Everyone knows the legendary success stories of corporate culture -- Southwest Airlines comes immediately to mind -- but research has not been able to pin down exactly how culture influences financial performance. Researchers at the W. P. Carey School of Business set out to find the link. The answer, they discovered, was in the realization that there is no one simple path leading from cultural values to outcomes. The reality is much more complex: The connection between corporate culture and financial success is actually indirect. China MBAs Prepare for Growing Market Economy
Chinese students used to look abroad for graduate business education, but increasingly stringent visa regulations and the importance of maintaining local professional networks have made local and joint-venture programs in China much more attractive. The W. P. Carey MBA Shanghai is an example of a customized joint venture program. The rigorous curriculum is delivered by an international faculty in an atmosphere characterized by spirited classroom give-and-take. Recently its first class of students -- an elite group of Chinese executives and government officials -- received their degrees. Will Your Next Business Mistake Be Fatal? Avoiding a Chain of Mistakes that Can Destroy Your Organization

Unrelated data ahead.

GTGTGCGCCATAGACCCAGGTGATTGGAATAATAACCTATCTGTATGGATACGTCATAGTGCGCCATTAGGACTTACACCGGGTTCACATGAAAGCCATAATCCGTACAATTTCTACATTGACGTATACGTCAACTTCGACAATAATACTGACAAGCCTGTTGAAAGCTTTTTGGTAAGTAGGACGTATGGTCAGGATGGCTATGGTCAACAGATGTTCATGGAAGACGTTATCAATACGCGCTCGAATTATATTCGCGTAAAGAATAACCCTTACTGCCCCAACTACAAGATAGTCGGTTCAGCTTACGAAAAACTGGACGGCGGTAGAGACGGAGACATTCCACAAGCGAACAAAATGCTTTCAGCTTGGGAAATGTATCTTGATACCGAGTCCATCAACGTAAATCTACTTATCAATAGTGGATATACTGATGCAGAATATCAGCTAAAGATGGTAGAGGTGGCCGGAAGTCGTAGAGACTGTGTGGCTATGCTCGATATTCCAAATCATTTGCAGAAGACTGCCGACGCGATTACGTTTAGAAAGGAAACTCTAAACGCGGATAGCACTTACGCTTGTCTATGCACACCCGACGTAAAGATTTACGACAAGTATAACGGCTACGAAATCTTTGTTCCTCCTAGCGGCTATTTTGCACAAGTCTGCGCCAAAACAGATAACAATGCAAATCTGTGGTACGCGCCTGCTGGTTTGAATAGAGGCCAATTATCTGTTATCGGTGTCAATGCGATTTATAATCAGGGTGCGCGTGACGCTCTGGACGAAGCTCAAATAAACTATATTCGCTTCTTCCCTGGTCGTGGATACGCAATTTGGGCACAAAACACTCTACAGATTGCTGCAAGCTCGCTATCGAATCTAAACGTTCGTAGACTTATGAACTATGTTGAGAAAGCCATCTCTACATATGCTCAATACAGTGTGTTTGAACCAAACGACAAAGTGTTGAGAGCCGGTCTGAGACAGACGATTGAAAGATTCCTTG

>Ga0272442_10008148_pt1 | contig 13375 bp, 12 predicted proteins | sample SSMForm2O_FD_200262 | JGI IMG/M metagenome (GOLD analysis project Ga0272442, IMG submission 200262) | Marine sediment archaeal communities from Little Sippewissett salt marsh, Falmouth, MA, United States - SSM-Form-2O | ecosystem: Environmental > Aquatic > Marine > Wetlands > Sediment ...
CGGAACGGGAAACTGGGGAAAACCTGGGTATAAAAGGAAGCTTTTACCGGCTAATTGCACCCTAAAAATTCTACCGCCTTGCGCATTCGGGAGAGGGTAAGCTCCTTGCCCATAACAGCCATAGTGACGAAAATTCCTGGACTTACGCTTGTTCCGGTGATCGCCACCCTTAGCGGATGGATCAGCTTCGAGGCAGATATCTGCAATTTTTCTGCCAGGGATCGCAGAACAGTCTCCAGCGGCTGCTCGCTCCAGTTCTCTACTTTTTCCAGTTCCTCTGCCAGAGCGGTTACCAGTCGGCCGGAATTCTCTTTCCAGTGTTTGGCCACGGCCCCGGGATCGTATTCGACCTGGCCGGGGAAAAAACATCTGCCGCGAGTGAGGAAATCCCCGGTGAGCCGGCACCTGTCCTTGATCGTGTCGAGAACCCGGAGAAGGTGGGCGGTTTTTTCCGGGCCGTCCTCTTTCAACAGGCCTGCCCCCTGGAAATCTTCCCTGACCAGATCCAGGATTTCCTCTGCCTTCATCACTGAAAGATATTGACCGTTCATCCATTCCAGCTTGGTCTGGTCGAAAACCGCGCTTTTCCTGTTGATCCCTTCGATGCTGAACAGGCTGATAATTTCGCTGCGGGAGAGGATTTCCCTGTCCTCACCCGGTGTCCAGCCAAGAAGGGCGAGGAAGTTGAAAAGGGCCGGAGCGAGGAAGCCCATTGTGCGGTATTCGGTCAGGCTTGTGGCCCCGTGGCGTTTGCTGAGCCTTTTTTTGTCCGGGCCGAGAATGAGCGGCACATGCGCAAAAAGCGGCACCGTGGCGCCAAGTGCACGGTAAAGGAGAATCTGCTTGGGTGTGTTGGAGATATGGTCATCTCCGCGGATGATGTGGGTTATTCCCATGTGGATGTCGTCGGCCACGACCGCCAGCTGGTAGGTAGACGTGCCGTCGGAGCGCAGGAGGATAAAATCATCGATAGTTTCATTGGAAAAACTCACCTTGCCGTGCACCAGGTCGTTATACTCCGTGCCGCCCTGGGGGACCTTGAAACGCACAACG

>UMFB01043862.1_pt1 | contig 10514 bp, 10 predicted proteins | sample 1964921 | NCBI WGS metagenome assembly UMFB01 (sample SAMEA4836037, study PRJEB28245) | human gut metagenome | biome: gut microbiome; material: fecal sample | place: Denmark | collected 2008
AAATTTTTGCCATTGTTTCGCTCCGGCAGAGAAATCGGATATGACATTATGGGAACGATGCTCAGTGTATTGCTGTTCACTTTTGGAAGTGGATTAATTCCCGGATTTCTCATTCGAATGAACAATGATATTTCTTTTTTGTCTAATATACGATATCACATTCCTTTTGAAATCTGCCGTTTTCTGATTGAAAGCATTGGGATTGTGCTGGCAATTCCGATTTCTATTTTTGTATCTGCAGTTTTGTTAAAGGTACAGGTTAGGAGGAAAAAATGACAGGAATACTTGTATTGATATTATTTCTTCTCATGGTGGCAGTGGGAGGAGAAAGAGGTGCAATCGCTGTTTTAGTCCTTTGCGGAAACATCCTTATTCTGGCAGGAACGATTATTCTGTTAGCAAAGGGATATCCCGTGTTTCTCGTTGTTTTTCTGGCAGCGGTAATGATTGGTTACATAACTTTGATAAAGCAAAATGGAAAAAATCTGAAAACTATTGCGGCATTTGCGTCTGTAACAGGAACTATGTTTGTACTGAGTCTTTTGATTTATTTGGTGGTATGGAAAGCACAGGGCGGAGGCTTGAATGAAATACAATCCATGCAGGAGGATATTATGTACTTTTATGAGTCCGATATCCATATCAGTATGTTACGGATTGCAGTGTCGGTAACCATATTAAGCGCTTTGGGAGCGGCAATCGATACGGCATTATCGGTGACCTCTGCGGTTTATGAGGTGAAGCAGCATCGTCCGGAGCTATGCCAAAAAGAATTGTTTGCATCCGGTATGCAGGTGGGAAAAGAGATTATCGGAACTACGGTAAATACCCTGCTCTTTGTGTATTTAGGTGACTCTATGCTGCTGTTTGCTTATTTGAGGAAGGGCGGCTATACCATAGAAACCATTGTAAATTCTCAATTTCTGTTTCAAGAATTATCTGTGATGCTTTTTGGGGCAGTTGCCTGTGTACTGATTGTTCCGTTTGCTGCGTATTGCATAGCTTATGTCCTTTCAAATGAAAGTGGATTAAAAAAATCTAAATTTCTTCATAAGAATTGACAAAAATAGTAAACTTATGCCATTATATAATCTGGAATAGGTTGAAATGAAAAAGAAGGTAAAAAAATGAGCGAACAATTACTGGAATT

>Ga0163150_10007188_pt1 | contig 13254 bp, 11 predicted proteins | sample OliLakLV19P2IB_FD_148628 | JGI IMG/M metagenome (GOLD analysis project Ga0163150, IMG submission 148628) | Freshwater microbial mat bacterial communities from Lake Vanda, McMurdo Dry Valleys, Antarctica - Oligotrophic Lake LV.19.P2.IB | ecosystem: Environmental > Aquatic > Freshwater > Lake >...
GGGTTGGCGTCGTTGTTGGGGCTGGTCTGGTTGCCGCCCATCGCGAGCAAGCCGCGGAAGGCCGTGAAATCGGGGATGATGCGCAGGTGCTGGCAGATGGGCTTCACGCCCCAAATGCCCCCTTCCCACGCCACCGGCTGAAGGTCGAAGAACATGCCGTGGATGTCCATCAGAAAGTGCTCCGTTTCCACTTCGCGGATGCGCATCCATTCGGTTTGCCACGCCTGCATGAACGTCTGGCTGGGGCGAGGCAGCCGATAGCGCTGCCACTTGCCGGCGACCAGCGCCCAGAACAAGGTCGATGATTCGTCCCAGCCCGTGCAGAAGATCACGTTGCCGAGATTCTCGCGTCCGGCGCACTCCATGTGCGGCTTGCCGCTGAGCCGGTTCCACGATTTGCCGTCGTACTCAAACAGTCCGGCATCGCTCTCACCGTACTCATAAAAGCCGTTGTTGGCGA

This is not a book about crisis management. It is not about managing public relations, the victims, the lawyers, or the shareholders. It is about discipline, culture, and learning from the experiences of others to improve the odds that you can avoid the things we label as accidents, disasters, or crises altogether. In Will Your Next Business Mistake Be Fatal?, Robert E. Mittelstaedt, Jr. argues that even if you do not totally avoid such situations, knowledge of the typical patterns that occur should help you create an organization that is observant enough to intervene early and minimize damage. Business Schools Seeing Resurgence in Custom Executive Education
More than half of those enrolled in executive education programs participate in a customized program. Business schools today are reporting what one director called a "permanent trend" toward programs that are designed around company initiatives for groups of employees. These programs create substantial value for firms, however organizations lose the benefit of the new ideas that grow out of interactions between people from different companies and industries. Will a hybrid model emerge?